I often wonder if we have misinterpreted the Parable of the Wineskins. At least as I have typically heard it taught. I am not sure it has anything to do with giving up old ways to try new ways OR change and tradition not being able to exist together OR older people needing to make way for the preferences of younger people.
I wonder if it has to do with fulfilling God’s purpose in our intended season. I wonder if it has to do with the ongoing restoration of our King making all things new.
If this is the case, then preservation of what we have held as priority of purpose may need to surrender to prioritizing the Purpose that has always been preserved.
God’s purpose, to be exact. Not what the church has always done, but rather what the church is to always be doing.
It is not as simple as “same old message told with some new methods.” In line with the very purpose of this blog, implementing new “church” methods results in nothing but new “churched” forms, unless the intended function of the church is emphasized and lived.
But in too many cases, the “churched” fight to preserve “church” as they have known it. That’s not quite what Paul meant when he told Timothy he had fought the good fight. The “good fight,” or more literally translated “the good struggle,” is exactly that – the struggle that comes when those who live with Jesus on His good mission to declare His eternal love to His estranged beloved struggle against the evil forces who strive to undercut that mission by destroying God’s beloved before they believe they are loved.
When we fight to preserve “church” as we have known it, like it’s some self-absorbed experience or event intended for the “churched,” then we become agents of the evil forces striving to undercut the good mission.
Erwin McManus asserts one important point that we tend to overlook in his book Unstoppable Force. He suggested that the church as an organism rather than an organization tends to act more like an organization rather than an organism. One way the church does this is by trying to preserve church as an organization. This was never intended. Church is an organism. Organisms die.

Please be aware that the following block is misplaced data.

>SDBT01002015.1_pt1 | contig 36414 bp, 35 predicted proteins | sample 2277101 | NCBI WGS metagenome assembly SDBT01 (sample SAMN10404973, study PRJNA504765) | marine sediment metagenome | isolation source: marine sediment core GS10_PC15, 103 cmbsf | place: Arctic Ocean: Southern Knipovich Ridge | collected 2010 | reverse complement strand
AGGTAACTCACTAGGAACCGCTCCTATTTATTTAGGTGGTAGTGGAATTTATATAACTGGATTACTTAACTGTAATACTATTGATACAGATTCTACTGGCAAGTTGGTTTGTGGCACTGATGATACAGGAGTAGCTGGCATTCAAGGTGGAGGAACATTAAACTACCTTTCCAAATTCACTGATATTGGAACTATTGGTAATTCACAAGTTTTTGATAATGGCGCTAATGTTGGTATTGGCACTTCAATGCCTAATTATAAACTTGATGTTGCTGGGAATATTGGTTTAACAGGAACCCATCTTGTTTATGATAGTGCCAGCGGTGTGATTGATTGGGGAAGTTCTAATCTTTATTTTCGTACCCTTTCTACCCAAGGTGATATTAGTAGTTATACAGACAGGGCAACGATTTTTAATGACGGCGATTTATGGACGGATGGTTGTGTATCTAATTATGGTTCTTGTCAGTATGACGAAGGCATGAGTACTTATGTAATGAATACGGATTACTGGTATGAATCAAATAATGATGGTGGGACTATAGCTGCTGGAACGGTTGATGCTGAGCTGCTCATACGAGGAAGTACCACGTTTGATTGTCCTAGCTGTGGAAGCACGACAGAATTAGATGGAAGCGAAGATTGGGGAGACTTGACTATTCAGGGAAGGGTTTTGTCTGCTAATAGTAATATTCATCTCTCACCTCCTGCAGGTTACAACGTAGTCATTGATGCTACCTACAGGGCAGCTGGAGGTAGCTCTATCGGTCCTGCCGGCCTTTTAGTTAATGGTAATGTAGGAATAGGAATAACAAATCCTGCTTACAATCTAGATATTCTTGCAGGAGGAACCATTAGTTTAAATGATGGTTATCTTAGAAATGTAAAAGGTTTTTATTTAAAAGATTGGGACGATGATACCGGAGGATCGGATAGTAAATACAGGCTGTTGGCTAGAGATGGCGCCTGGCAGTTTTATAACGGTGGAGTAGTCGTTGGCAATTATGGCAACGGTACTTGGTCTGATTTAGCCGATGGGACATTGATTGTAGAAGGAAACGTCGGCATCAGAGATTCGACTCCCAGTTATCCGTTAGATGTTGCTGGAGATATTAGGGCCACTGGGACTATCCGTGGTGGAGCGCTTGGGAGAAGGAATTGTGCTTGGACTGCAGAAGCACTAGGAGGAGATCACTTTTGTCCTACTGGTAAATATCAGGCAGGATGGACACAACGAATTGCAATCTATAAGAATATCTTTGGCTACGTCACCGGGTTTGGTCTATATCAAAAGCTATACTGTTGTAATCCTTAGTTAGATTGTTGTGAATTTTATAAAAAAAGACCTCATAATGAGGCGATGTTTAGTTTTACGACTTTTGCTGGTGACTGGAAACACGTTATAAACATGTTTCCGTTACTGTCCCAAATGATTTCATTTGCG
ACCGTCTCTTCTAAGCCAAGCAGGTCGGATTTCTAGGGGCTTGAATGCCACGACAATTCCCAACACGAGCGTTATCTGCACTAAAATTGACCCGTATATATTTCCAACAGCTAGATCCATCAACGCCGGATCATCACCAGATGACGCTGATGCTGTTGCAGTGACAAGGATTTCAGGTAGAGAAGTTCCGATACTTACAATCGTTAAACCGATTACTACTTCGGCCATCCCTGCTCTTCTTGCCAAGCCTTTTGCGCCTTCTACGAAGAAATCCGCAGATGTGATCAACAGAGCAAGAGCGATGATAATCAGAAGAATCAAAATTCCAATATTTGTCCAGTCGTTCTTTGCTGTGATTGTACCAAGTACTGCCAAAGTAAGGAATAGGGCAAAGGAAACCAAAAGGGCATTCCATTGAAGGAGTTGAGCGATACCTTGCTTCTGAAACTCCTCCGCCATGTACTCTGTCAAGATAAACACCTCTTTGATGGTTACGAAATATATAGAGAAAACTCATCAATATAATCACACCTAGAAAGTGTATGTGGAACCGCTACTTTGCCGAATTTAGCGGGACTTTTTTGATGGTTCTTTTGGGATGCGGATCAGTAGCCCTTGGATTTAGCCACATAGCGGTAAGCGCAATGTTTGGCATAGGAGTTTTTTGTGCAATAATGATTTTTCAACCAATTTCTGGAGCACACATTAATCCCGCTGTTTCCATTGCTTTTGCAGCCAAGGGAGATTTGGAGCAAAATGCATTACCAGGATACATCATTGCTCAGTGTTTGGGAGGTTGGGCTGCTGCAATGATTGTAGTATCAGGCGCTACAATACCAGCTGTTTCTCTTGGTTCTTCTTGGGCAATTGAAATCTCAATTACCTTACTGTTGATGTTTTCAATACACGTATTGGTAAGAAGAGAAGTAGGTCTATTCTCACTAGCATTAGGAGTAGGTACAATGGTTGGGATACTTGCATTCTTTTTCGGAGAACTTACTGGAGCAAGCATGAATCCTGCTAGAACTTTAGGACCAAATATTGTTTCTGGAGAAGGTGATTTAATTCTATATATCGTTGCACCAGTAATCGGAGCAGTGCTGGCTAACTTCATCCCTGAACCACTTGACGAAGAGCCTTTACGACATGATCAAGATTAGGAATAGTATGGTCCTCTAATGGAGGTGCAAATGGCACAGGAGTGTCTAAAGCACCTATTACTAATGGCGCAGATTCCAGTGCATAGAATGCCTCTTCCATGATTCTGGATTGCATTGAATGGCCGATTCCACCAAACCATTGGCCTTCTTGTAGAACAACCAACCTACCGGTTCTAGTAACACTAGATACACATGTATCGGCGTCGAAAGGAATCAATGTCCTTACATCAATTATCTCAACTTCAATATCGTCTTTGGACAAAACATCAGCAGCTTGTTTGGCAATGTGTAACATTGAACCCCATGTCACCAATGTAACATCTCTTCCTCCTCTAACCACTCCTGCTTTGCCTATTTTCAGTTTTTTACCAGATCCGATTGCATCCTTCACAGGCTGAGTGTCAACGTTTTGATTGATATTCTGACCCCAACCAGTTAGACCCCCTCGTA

Now, all metaphors break down. This one breaks down at the point of “the church dying” in the sense of ceasing to exist, which according to Jesus is not going to happen. But that was not Erwin’s point.
Like a seed that is planted dying to become the fruit-bearing plant it was intended to be, the church must always die to themselves to become the fruit-bearing people Jesus intended us to be. The moment we begin to exist for ourselves is the moment we quit functioning as Jesus intended.
Grandparents love their grandchildren. My dad listens to Lecrae because his grandchildren want to while they ride with him. They, in turn, listen to Willie Nelson because their granddad wants to. Maybe not as often, but still, you get the point.
The Grandparent lives to give life to the grandkids. We as the church must do the same.
That’s why making disciples of Jesus must remain the only purpose of the church, defining all programs of the church, never just an add on to church activities.
Lord Jesus, help us not to preserve what we have but to join You to give away what we have been given.